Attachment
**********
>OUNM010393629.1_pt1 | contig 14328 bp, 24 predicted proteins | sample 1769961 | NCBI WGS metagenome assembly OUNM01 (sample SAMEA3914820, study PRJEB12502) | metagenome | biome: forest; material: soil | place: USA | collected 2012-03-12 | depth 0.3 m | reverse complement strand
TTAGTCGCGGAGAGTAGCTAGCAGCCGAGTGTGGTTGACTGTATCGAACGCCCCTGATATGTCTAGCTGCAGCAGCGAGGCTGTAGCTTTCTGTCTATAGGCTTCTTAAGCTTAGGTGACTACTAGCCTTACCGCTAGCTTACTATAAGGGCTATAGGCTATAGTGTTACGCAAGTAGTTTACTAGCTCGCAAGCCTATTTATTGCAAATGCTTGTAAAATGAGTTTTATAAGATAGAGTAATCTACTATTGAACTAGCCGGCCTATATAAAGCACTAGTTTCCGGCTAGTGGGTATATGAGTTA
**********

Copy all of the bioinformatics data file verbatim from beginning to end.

>OUNM010393629.1_pt1 | contig 14328 bp, 24 predicted proteins | sample 1769961 | NCBI WGS metagenome assembly OUNM01 (sample SAMEA3914820, study PRJEB12502) | metagenome | biome: forest; material: soil | place: USA | collected 2012-03-12 | depth 0.3 m | reverse complement strand
TTAGTCGCGGAGAGTAGCTAGCAGCCGAGTGTGGTTGACTGTATCGAACGCCCCTGATATGTCTAGCTGCAGCAGCGAGGCTGTAGCTTTCTGTCTATAGGCTTCTTAAGCTTAGGTGACTACTAGCCTTACCGCTAGCTTACTATAAGGGCTATAGGCTATAGTGTTACGCAAGTAGTTTACTAGCTCGCAAGCCTATTTATTGCAAATGCTTGTAAAATGAGTTTTATAAGATAGAGTAATCTACTATTGAACTAGCCGGCCTATATAAAGCACTAGTTTCCGGCTAGTGGGTATATGAGTTA